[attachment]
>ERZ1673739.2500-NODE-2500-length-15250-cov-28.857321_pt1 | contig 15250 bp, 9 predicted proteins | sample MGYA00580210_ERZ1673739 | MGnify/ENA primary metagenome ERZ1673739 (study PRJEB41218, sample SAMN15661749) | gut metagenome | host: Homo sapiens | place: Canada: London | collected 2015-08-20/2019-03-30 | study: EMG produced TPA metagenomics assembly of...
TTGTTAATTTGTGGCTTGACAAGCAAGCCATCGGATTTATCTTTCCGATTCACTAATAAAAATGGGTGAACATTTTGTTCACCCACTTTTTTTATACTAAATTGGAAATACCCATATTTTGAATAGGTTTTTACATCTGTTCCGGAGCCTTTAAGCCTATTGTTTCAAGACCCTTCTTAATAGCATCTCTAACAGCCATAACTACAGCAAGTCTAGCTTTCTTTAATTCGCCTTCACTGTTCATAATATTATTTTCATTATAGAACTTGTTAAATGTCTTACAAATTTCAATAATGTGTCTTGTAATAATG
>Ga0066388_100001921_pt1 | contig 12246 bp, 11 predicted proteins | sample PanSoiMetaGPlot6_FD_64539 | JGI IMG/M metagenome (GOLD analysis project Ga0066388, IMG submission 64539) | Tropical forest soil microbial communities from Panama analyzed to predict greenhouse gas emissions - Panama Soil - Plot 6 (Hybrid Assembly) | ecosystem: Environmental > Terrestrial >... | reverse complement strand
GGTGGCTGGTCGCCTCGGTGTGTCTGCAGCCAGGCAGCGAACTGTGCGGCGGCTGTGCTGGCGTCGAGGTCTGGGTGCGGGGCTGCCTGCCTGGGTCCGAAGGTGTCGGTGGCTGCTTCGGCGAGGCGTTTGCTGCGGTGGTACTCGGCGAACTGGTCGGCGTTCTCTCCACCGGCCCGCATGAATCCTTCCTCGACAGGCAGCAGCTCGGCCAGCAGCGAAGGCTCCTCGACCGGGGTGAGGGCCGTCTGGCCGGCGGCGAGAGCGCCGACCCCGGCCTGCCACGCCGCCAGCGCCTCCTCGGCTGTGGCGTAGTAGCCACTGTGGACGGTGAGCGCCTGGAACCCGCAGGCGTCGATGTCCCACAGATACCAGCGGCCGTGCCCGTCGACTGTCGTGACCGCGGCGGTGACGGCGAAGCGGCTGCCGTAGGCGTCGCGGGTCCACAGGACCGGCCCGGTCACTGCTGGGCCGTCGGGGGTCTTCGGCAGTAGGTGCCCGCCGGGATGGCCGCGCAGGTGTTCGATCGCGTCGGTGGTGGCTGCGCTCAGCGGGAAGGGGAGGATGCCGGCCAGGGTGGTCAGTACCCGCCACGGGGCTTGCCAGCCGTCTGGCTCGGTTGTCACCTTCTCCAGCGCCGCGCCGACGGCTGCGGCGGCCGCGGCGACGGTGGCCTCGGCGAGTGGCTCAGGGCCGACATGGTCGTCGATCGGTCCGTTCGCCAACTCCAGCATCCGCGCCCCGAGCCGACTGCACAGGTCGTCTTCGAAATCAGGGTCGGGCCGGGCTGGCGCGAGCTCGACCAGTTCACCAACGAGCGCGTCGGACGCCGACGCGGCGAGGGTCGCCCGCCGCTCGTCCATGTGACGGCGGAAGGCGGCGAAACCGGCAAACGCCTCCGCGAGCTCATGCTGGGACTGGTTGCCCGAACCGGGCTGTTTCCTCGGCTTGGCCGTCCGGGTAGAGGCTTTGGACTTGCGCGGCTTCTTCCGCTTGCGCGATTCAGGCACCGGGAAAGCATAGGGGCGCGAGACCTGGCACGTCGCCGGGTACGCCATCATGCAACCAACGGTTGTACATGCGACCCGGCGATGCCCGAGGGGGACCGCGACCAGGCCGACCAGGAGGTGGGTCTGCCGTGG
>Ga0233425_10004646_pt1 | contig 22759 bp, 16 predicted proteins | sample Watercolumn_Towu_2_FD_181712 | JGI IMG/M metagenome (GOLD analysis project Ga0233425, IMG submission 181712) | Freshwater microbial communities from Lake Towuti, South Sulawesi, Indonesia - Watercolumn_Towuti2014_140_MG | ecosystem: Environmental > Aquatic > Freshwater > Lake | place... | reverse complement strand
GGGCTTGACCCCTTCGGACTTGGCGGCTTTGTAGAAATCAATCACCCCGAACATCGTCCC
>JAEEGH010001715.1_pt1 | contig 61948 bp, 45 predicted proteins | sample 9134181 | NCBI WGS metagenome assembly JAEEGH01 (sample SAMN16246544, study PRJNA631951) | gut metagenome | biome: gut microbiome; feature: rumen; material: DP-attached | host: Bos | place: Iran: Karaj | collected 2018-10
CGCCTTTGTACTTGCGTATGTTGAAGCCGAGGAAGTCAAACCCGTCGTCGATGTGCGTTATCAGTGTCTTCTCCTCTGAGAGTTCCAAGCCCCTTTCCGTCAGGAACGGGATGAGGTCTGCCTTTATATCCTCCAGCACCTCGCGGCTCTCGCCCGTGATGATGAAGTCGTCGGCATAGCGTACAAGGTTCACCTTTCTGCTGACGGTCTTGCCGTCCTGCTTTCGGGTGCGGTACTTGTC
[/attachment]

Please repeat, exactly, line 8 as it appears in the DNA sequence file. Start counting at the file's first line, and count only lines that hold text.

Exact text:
CGCCTTTGTACTTGCGTATGTTGAAGCCGAGGAAGTCAAACCCGTCGTCGATGTGCGTTATCAGTGTCTTCTCCTCTGAGAGTTCCAAGCCCCTTTCCGTCAGGAACGGGATGAGGTCTGCCTTTATATCCTCCAGCACCTCGCGGCTCTCGCCCGTGATGATGAAGTCGTCGGCATAGCGTACAAGGTTCACCTTTCTGCTGACGGTCTTGCCGTCCTGCTTTCGGGTGCGGTACTTGTC